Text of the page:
Department Head: Associate Professor Jason Vokoun
Department Office: Room 227D, W.B. Young Building
For major requirements, see the College of Agriculture, Health and Natural Resources section of this Catalog.
An introduction to basic concepts and areas of environmental concern and how these problems can be effectively addressed. Topics include human population; ecological principles; conservation of biological resources; biodiversity; croplands, rangelands, forestlands, soil and water conservation; pollution and water management; and wildlife and fisheries conservation. CA 3.
Three credits. Lecture and discussion.
Overview of the history of natural resource use and environmental conservation policy development from prehistoric to present times. Examination of the emergence of the 20th century conservation movement in North America and the transition to the environmental movement is used to highlight recurring environmental issue themes such as: private ownership vs. public trust doctrine; commercial trade in natural resources; development vs. protection; sustainability; and the role of society and governments in regulation. Through selected readings and case studies, students are challenged to begin development of their personal ethics regarding the development, conservation and protection of the environment. CA 1.
Four credits. Three lecture periods and one laboratory period.
Principles and applications of geographic information systems (GIS), global positioning system (GPS), and remote sensing. Students will be provided with the scientific knowledge and technical skills needed to collect and use spatial data effectively in a GIS.
Three credits. Two class periods and one 2-hour laboratory. Prerequisite: Open only to Natural Resources majors or by instructor consent. Field trips required.
Principles and instrumentation used in the measurement of environmental conditions and processes.
(Formerly offered as NRE 3218 and as NRME 3218.) Three credits. Three class periods and two field trips (two virtual field trips if taken online). Prerequisite: Open to sophomores or higher. Recommended preparation: NRE 1000 and GSCI 1050.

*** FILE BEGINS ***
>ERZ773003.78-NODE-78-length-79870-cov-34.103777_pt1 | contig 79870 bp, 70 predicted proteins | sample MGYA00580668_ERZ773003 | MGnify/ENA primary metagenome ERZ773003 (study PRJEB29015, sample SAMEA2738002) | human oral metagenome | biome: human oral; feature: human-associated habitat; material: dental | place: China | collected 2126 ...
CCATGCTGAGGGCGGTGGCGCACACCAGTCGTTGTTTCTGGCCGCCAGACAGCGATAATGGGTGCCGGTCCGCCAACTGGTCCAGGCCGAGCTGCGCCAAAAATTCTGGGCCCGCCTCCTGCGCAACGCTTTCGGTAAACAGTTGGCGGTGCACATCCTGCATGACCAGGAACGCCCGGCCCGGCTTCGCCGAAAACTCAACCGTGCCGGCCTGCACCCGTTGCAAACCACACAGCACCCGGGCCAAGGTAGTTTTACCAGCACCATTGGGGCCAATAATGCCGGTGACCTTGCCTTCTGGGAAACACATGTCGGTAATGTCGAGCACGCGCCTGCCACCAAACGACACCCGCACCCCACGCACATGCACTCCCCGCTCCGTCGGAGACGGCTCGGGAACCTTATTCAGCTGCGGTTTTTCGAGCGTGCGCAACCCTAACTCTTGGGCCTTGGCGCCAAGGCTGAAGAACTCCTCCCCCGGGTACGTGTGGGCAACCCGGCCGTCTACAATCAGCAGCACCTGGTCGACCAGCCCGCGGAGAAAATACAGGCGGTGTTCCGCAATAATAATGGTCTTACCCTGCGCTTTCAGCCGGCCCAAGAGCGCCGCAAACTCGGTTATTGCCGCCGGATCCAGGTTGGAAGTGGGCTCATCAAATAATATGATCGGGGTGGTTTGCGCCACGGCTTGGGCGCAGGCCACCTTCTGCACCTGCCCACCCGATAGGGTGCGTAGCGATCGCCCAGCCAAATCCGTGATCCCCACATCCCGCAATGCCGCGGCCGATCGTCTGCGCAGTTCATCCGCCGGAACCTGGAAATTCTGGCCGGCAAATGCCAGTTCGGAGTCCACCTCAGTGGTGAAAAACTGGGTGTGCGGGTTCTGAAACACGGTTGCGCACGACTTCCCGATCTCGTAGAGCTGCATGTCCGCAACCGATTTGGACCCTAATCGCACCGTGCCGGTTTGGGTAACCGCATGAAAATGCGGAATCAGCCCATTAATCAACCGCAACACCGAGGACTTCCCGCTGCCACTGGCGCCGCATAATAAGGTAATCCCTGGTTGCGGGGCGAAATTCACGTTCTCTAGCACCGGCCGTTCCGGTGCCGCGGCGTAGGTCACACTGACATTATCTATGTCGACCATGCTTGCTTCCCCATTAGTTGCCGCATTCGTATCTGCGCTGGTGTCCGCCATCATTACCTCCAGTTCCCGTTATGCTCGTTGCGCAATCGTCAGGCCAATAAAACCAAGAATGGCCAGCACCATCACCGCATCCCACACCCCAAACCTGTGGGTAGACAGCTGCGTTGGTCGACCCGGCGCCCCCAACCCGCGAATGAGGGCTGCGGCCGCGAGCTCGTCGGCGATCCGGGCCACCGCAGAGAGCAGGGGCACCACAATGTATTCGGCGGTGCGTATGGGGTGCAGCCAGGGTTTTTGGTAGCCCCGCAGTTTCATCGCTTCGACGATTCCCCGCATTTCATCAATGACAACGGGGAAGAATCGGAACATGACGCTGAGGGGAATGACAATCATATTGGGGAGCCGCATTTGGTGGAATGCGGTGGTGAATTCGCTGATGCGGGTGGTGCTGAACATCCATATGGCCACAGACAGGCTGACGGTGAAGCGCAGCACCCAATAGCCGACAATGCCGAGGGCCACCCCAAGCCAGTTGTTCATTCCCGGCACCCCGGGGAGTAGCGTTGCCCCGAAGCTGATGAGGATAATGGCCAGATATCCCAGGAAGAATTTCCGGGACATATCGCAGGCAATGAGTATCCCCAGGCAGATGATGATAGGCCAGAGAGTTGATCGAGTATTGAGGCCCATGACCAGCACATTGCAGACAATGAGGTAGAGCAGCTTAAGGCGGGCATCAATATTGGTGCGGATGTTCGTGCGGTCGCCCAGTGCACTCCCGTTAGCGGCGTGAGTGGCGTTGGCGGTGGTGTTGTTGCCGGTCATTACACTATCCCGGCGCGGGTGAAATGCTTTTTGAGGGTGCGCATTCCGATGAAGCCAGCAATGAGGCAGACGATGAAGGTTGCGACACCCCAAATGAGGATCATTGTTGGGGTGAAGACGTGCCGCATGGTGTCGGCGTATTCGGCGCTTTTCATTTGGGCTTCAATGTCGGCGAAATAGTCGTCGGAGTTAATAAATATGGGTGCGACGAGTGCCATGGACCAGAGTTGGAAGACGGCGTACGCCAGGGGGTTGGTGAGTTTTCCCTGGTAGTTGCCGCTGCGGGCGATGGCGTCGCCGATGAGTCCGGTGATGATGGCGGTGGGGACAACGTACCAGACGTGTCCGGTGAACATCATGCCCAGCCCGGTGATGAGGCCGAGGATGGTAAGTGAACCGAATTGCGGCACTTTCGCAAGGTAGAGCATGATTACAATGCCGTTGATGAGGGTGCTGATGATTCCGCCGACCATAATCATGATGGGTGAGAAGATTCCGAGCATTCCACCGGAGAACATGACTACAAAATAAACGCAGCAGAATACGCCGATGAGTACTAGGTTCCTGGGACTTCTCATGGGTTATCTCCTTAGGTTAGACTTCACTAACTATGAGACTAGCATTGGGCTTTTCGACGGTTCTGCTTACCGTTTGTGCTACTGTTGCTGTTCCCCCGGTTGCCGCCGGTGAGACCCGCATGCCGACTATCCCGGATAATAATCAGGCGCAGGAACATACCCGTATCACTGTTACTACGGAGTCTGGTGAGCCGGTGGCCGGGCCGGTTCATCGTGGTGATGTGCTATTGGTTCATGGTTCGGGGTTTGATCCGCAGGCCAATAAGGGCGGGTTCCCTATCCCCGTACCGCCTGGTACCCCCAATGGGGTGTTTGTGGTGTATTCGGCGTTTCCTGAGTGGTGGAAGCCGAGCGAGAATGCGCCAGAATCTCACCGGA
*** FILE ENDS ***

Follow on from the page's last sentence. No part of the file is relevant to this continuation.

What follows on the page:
Introduction to surface and ground water resource assessment, development and management. Integration of scientific, legal, environmental and human factors that enter into developing and maintaining sustainable water resources. Examines current and future plight of water shortages and water quality issues here and abroad.
An introduction to the basic principles used in the management of wildlife and fish populations, their habitats and ecosystems, and their human stewards. Students will be introduced to the fundamental concepts, topics, and skill sets that are commonly needed in the wildlife and fisheries profession.
The taxonomy, silvics, and distribution of trees and shrubs of the United States with emphasis upon Northeastern species. Field trips will be required.
(Formerly offered as NRE 4455 and NRME 4455.) Three credits. Two class periods and one 3-hour laboratory. Recommended preparation: NRE 2415, which may be taken concurrently.
Forest structure and functional processes and their relation to physical environment (light, temperature, water, soil); the influence of time (succession, disturbance, stand dynamics) and space (landscape ecology, ecosystem management). Laboratory will be in the field or computer lab.
Sustainable management of natural resources across cultural, political, and ecological boundaries. Topics include marine and freshwaters, forests, food production and urban development. CA 4-INT.